Oh, I know how the man cheated Death. He caught up with Death, and he made Death watch this film. And Death died of boredom. Legend Films and Paramount have released The Man Who Could Cheat Death, a 1959 Hammer horror snoozer starring preening/ridiculous Anton Diffring, the luscious Hazel Court, and board-up-his-ass Christopher Lee. With about one shock effect every forty minutes, you tell me how exciting this 82-minute film could possibly be?
Considering the obvious title here, you could probably write the synopsis yourself. A remake of Paramount's 1945 horror outing, The Man in Half Moon Street, starring Nils Asther (which in turn was an adaptation of the Barre Lyndon stage play), The Man Who Could Cheat Death tells the strange and fantastic tale of Dr. Georges Bonnet (Anton Diffring), a physician and scientist in 1890 Paris who also sculpts remarkably accomplished busts of beautiful women. Obviously involved with his latest model, Margo (Delphi Lawrence), Bonnet unexpectedly encounters past model - and former lover - Janine Dubois (Hazel Court), when she comes to his latest unveiling at his apartment/studio/laboratory, in the company of squaresville surgeon Dr. Pierre Gerard (Christopher Lee). Instantly reconnecting with her lover, Janine offers herself to Bonnet...for "modeling," and tries to understand why he left her in Italy so suddenly, after they planned to wed.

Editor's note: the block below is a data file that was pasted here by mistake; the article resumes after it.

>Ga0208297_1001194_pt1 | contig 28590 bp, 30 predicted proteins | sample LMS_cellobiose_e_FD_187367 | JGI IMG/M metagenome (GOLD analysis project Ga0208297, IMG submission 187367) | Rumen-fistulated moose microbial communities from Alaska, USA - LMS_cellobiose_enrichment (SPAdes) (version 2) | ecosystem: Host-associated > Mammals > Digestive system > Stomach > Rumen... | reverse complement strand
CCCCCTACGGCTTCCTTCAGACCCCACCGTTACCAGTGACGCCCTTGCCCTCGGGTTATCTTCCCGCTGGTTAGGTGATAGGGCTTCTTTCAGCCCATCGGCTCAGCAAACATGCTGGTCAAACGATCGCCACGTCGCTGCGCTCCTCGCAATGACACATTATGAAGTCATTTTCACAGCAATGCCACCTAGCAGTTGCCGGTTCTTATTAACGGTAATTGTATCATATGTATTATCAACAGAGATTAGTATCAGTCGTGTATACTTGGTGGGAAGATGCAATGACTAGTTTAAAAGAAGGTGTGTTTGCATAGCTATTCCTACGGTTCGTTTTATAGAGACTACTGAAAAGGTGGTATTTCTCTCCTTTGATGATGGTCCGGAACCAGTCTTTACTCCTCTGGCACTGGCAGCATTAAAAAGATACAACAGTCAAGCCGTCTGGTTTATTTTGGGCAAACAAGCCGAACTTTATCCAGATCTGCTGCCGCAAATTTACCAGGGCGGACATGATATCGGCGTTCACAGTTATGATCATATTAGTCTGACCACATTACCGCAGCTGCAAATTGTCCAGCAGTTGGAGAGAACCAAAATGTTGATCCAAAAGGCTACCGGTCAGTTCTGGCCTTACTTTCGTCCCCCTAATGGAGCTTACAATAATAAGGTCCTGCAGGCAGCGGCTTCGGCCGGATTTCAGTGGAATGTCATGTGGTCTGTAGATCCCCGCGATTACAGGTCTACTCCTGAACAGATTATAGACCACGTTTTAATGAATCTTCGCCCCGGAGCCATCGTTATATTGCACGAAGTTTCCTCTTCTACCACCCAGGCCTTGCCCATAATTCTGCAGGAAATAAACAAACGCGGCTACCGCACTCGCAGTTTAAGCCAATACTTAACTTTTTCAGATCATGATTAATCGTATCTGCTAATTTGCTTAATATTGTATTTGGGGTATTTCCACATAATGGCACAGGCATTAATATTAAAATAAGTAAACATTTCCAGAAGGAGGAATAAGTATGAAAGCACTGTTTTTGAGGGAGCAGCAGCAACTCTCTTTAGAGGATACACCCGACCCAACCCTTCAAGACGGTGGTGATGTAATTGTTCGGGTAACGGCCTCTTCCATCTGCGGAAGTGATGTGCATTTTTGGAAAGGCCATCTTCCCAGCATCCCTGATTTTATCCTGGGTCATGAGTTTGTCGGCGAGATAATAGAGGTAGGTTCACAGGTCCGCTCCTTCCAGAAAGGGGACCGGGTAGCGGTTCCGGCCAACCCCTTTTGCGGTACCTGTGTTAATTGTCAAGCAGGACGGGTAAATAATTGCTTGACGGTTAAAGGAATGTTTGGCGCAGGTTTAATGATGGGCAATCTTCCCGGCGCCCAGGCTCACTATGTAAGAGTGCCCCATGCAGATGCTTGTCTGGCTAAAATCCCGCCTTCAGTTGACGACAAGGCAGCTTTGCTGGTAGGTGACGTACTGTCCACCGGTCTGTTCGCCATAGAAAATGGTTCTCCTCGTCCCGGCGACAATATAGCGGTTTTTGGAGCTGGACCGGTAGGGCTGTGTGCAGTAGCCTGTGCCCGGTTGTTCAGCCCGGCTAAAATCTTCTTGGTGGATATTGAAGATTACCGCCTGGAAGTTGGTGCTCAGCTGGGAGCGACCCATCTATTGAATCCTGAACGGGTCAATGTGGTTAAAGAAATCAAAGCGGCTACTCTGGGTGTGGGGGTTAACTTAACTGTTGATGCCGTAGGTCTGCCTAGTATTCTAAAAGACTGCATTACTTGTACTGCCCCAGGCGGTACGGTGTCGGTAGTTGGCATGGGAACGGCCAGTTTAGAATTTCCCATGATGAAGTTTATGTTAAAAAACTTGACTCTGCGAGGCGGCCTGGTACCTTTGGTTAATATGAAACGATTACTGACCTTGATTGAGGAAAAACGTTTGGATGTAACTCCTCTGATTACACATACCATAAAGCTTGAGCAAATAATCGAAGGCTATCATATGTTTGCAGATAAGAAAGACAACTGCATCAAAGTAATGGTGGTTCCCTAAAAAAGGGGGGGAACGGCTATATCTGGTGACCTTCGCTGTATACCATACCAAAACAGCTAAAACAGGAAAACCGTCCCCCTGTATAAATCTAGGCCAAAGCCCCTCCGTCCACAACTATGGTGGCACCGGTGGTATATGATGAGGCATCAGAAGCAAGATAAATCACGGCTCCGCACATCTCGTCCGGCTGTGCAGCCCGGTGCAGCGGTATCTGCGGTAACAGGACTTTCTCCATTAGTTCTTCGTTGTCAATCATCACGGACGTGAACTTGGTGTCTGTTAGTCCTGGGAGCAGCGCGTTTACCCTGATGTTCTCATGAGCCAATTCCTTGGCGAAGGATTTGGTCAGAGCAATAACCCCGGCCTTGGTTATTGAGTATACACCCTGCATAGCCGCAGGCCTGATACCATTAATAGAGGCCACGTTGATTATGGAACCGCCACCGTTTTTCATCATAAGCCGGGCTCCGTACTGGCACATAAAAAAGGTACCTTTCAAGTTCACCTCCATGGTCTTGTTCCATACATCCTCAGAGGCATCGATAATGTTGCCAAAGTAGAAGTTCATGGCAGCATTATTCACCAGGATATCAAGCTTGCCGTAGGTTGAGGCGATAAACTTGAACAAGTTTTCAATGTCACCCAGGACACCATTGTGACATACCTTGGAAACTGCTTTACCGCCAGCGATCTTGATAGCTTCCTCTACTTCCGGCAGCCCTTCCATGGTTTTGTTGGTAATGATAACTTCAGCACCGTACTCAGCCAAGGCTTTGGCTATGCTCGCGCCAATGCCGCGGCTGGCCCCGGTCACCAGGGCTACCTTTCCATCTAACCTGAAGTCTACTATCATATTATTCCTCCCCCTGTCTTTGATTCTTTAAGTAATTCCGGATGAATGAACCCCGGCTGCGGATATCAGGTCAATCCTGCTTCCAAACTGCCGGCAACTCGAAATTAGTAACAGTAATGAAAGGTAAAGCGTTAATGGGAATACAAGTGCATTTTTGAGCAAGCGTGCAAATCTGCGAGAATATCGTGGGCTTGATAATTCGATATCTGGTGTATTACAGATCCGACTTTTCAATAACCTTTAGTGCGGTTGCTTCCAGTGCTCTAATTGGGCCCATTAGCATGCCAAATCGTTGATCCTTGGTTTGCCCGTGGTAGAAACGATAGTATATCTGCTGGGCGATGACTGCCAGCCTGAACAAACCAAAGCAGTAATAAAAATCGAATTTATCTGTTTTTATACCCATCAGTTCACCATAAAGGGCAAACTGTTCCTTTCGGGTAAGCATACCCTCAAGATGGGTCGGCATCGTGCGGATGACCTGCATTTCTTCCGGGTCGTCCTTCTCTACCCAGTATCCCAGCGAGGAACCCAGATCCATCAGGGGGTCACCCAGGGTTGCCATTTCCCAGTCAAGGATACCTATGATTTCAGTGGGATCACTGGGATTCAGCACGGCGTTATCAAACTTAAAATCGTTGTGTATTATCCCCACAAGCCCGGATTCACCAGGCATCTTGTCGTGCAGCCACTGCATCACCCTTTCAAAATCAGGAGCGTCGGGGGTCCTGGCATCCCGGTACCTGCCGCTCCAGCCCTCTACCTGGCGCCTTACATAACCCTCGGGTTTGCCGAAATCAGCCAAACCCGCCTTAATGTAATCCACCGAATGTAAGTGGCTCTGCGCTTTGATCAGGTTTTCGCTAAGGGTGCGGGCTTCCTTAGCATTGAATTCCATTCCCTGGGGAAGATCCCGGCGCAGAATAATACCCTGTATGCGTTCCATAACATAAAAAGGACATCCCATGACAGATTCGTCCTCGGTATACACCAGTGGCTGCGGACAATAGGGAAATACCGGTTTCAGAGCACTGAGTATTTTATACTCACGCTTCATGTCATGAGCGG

But Bonnet is secretive about his reasons for abandoning her, as he is with many other aspects of his tortured life, as well - including the fact that he's actually 104 years old, and that he murders young women for their parathyroid glands. Surgically implanted into Bonnet every ten years by 89-year-old college chum Professor Ludwig Weiss (Arnold Marle), the glands keep Bonnet from ever aging. But at the end of the ten-year cycle, if Bonnet is without a new gland, he has four weeks in which he can drink a secret elixir, every six hours, that will temporarily keep him alive and fresh-looking. But the side-effects of the potion are unpredictable - and frequently murderous. Unfortunately, when Weiss shows up in Paris for Bonnet's next surgery, he reveals that a stroke has rendered him incapable of operating on Bonnet, which forces Bonnet to consider using Dr. Pierre Gerard for the morally unethical operation. Why "morally unethical?" Because both Gerard and Weiss find out that Bonnet takes the glands from living tissue, not from corpses, which sets into motion a seemingly endless series of weighty discussions on the ethical nature of murdering people for their glands, amidst one or two very slight thrills.